Father Abesamis told me that if JESUS were alive today, He would—seeing all the poverty and injustice around us—He would definitely be an ACTIVIST too.

Father Abesamis and I became very close, and often I would open up to him, intimately sharing with him my deepest soul and my journey of faith beyond my painter's canvas.

Father Abbe often used my paintings and my story in his lectures and his seminars. And he taught and trained me to be a Lecturer, for the greater glory of God.

He gave me my baptism of fire as a Lecturer on my paintings and art work when he invited me to join him as an observer (daw!) in one of his lectures. But I could not remain only an observer. Before he ended his lecture, he introduced me to the group and asked me to share with them the story of HAPAG. That was the start of my career as ARTIST-MISSIONARY-LECTURER.

From then on I have been lecturing about my painting to all sorts of groups, sacred and secular—almost every day, with each person in the audience thirsty for the saving and healing Word of God. I would just stand there before my audience, allowing myself to be the vessel of the Holy Spirit, aware of the inspiration and grace that would flow through my unworthy mind and heart.

We also gave Retreats together. One time a Priest in Bulacan requested me to preach a Retreat to the diocesan Seminarians. I felt hesitant, because I didn’t know how to give a Retreat. So I asked the help of Father Abbe. He gladly gave the Retreat with me. He assisted and guided me so well that, with the help of the Holy Spirit, we did give a very good Retreat!

Father Abesamis taught me two essential things about Jesus Christ: being connected to the Source and being poured out in Mission.

Father Abesamis frequently spent time with me and my family—with my wife Queeny and my children: Marco, Chiara, Clarisse, and Marty. We would meet at my home in Fairview, or we would go out to eat with the HAPAG children or spend time along the seashore in Bataan. My family really felt close to him, and each on of us felt his human and holy love and appreciation for each one of us.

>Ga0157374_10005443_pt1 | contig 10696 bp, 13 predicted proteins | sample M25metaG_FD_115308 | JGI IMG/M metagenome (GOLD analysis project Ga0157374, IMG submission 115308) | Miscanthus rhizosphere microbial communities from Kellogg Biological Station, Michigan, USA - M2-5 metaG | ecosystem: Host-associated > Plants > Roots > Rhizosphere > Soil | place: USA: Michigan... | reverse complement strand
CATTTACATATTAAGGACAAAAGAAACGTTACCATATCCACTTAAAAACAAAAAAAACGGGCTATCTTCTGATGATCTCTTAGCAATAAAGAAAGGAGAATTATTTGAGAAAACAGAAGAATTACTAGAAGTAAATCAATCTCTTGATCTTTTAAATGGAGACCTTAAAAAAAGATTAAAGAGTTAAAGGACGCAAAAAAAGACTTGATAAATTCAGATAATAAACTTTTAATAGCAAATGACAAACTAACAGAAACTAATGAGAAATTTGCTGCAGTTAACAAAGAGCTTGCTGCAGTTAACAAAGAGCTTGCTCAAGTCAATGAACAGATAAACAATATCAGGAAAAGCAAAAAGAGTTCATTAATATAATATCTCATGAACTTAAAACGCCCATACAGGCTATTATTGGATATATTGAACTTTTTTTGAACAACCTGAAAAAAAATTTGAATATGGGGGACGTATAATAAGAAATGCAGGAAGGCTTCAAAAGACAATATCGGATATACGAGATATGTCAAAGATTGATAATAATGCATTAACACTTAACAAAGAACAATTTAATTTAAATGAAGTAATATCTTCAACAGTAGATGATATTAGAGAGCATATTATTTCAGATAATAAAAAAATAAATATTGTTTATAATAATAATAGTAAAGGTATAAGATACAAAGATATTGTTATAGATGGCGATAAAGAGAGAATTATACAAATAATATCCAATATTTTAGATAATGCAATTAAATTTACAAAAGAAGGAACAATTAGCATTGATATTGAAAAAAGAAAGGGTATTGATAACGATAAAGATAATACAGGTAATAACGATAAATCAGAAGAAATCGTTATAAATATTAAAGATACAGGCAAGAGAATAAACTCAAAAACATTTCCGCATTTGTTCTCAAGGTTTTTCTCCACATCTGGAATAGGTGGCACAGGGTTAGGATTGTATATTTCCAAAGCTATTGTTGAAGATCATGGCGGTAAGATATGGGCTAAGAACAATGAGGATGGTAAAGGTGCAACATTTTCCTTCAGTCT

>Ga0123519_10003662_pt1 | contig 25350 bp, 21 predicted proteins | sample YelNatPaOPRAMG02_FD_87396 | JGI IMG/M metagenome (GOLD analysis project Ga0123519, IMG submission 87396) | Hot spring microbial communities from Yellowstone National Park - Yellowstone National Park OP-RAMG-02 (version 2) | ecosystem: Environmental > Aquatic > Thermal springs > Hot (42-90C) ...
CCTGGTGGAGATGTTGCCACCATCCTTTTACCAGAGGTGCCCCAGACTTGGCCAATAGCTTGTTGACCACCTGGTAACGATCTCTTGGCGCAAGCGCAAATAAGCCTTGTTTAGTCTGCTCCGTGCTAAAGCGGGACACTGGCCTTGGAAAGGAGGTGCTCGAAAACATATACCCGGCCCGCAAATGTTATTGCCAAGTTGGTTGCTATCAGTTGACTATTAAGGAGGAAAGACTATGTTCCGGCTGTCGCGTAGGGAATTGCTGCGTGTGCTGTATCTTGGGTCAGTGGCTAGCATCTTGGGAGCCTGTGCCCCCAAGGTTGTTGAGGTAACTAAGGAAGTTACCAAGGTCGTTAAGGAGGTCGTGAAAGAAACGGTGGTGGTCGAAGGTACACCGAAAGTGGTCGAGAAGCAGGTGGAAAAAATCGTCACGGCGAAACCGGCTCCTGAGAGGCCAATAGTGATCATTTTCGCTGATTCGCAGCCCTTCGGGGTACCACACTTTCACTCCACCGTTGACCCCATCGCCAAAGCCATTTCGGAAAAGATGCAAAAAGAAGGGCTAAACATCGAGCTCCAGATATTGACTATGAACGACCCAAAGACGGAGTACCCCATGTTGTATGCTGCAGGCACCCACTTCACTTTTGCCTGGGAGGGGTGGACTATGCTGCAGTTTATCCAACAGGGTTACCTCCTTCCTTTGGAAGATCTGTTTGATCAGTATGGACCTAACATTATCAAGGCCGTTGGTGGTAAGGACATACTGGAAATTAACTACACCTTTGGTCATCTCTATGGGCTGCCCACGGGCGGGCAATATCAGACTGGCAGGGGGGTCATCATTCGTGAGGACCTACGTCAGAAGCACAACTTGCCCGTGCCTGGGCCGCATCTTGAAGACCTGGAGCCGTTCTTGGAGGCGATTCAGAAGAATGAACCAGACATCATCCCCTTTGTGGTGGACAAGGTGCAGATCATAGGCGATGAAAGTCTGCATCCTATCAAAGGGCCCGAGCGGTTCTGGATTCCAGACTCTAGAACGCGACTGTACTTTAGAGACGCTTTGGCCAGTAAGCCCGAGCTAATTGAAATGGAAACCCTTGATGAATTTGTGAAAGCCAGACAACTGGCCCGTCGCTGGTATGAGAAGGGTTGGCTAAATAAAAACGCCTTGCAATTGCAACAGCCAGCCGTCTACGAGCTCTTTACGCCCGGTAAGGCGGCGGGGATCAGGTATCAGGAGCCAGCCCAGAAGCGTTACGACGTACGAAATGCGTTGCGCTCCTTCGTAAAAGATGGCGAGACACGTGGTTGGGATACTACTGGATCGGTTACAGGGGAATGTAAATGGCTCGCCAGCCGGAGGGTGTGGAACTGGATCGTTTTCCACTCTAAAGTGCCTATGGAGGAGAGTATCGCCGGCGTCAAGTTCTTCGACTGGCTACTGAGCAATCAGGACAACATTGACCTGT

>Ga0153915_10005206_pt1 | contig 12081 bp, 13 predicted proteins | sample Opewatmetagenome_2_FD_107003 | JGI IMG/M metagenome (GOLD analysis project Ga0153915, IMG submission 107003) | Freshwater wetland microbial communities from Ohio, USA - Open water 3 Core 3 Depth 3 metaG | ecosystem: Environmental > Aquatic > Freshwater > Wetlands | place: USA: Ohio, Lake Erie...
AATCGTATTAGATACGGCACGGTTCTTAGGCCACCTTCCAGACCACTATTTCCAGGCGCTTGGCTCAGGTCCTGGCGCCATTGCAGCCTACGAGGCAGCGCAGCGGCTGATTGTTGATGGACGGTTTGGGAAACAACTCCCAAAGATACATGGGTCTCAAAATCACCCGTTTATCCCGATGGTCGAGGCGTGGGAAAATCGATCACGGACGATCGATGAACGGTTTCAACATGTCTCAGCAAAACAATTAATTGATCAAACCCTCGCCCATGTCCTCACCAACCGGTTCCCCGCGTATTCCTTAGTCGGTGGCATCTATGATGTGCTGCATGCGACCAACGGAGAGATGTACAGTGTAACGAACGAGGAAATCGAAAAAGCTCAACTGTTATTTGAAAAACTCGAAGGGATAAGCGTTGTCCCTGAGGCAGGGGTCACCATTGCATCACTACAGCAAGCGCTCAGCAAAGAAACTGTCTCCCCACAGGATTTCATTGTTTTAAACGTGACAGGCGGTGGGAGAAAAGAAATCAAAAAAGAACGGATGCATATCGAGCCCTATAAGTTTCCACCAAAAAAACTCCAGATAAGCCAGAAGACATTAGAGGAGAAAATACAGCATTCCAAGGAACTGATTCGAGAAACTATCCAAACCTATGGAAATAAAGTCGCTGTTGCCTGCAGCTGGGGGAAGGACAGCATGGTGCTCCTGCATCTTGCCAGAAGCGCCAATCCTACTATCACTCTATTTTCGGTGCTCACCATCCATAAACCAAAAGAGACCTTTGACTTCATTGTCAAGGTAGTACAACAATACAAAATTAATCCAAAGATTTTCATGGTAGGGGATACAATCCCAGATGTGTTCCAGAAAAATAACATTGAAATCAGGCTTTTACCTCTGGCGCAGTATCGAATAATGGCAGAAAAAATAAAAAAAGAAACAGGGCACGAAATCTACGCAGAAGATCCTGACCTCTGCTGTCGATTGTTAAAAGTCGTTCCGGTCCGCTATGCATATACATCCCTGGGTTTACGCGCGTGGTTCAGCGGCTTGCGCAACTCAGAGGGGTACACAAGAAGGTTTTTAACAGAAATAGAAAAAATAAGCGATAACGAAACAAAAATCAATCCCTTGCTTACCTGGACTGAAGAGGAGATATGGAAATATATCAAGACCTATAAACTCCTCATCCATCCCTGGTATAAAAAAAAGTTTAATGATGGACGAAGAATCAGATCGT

It was during Father Abesamis’ last days that I was given the opportunity to relate most intimately with his deepest heart and soul. He chose and anointed me and shared his inmost self with me. He cared for me, my well-being, my mission in life, and the path and MISSION that lay ahead of me, following and continuing his work.

During his final years, he was confined at Lucas Infirmary in Loyola House. We were all distressed because of his colon cancer. But he led us in asking for a miracle, especially through the intercession of Our Lady, Mediatrix of all Grace And St. Anthony of Padua.

Father Abesamis received a miraculous remission from his cancer, and he went right back to work -- continuing and even adding to his former workload of Seminars and Lectures and Retreats. The miraculous remission enabled him to enjoy strength and good health, and he resumed his old work with great gusto. But the cancer ruthlessly returned.

To regain his health and achieve a cure, aside from faith and prayer, Father Abbe tried wholistic and alternative medical approaches—including a very strict diet and even a trip to China for healing…but nothing worked.

Every day he grew weaker and weaker.

It was such a painful tragedy witnessing that great and holy man slowly deteriorate and fade away from us all.

He was weak, lying in bed. Tired and weary, he managed to give strength to me. Although wasting away, he showed me and all of us what fullness of life was all about.

But having tried everything and failed, he finally accepted defeat.

At last, he asked me no longer to ask for miracles. He had already experienced many miracles, according to him, including the miracle of our friendship.

Every day he was getting closer and closer to home. He was returning home to God…as a little child.

Fr. Abesamis began using, and enjoyed using, a new way to talk to God—He prayed like a child. He prayed like a child, baring his inmost soul and his deepest doubts to Almighty God, his Mother and Father.

One day he prayed out loud in my presence --

“Jesus, why do I suffer? I tried very hard to be good. Since childhood, I have always been a good boy. I studied well. And when I met Father Delaney, I was so inspired to follow You more closely. I joined the Society of Jesus, and I have been a faithful disciple.

“I taught people about You, and I loved the poor and stood for their rights and even stood in their stead.

“I have been an honest man. I had blind spots, yes, but I never maltreated anyone or abused anyone sexually.

“I never left the Jesuits in spite of my painful trials.

“Why then do you allow me to suffer like this?

“I thought I was your friend ?!?”

And then, deep in his heart, Fr. Abesamis received an answer. From God.

And the answer made Father Abbe break down in tears. And I saw him cry for the first time.

“I am allowing you to suffer…precisely because you are my friend…whom I love so very, very much...

Kung kaibigan kang tunay,¦dapat kang tumagay...”


Joey Alvir Velasco
9 March 2008
The 40th day after Father Abbe’s death
     


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Reviewed by Nellie Feng 7/25/2011
very moving write indeed...Ad Majorem Dei Gloriam!